How to Shade Fills
Shading can be tricky, but when done right it can add a lot to enhance a logo or design.
Here are several rules to help make shading successful:
- Shading can only be done on filled elements, columns do not look right when shaded because their “puffiness” keeps the threads from merging together.
- Shaded areas must be large enough to allow the thread to graduate the density properly. Customers ask me for shading on very small lettering or small fill areas. It does not work well in these examples.
- Shading must be limited in color range. You cannot shade a filled area with every color of the rainbow. Light blue to dark blue, yellow to orange to red, light gray to dark gray, or light green to dark green will work.
- You must use colors that are bright (saturated) and that go together when you hold them up next to one another. Viewing the threads in natural sunlight works the best.
- Digitize the lighter color first and then the darker color on top of it. Use the Trapunto fill option for the fills and the edges will come out looking better.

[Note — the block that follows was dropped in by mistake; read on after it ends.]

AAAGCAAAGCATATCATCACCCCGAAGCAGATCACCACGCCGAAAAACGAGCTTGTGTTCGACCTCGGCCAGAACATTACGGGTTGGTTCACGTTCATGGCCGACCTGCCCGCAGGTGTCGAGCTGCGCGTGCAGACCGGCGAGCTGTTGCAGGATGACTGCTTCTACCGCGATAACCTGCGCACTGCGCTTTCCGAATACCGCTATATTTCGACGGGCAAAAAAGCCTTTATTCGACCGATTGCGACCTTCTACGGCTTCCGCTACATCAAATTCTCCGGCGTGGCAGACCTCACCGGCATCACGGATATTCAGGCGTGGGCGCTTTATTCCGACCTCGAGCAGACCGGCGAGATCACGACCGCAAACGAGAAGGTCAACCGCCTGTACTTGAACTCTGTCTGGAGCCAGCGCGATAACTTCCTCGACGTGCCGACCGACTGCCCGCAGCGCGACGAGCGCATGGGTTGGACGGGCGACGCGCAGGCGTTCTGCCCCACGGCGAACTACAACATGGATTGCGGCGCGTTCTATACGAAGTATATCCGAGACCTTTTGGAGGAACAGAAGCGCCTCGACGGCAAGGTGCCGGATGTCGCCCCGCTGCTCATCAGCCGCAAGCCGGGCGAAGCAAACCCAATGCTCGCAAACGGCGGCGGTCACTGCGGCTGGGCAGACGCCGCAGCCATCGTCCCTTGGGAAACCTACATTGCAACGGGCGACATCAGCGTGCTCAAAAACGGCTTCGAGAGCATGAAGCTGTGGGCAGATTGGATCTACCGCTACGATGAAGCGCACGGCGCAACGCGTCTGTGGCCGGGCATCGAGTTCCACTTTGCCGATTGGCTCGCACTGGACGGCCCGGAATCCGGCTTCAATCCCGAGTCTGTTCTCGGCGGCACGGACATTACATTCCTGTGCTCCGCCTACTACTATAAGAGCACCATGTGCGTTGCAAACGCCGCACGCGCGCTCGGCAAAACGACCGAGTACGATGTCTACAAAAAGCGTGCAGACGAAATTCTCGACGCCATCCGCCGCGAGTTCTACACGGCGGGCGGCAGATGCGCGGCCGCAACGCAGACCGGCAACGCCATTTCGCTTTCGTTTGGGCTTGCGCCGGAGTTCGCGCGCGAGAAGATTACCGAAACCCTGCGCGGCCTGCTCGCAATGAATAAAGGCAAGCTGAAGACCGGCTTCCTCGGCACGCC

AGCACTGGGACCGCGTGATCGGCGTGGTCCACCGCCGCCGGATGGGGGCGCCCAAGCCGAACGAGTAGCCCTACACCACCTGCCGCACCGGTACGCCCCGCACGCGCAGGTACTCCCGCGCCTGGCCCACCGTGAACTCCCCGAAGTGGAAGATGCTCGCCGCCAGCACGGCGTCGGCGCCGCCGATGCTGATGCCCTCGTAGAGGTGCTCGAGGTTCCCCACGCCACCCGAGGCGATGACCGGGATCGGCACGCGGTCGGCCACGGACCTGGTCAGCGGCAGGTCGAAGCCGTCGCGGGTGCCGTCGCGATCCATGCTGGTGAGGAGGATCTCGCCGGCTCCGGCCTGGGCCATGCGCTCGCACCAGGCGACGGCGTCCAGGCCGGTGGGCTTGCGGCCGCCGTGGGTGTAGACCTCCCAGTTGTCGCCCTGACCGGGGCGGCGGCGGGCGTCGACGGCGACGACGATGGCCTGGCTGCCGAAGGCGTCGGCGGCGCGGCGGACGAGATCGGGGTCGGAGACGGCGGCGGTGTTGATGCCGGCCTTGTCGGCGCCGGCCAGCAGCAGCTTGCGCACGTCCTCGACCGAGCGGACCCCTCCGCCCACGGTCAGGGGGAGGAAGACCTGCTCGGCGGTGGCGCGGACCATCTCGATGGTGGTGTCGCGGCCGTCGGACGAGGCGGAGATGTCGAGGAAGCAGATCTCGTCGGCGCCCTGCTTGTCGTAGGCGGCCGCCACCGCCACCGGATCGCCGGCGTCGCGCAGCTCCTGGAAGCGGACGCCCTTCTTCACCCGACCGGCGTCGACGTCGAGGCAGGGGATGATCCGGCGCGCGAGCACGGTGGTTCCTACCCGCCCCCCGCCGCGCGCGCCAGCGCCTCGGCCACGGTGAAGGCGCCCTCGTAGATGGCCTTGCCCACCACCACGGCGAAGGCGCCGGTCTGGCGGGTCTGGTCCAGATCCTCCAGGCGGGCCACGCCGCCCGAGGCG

- The density values change depending on the thread colors of the fills. White shows differently, for example, than orange. Slight density adjustments can be edited into the fills.
Once you get values that work for your application and thread type, save the fill portion of the design out under its own name so you can call it up and quickly insert it in a later design. This is quite a time saver. You could also save it as a custom design under the Custom Shapes feature of DesignShop.
Use three colors if necessary. For yellow to red it would be best to lay down the yellow first, then the red, and finish the middle area with orange to blend it all together.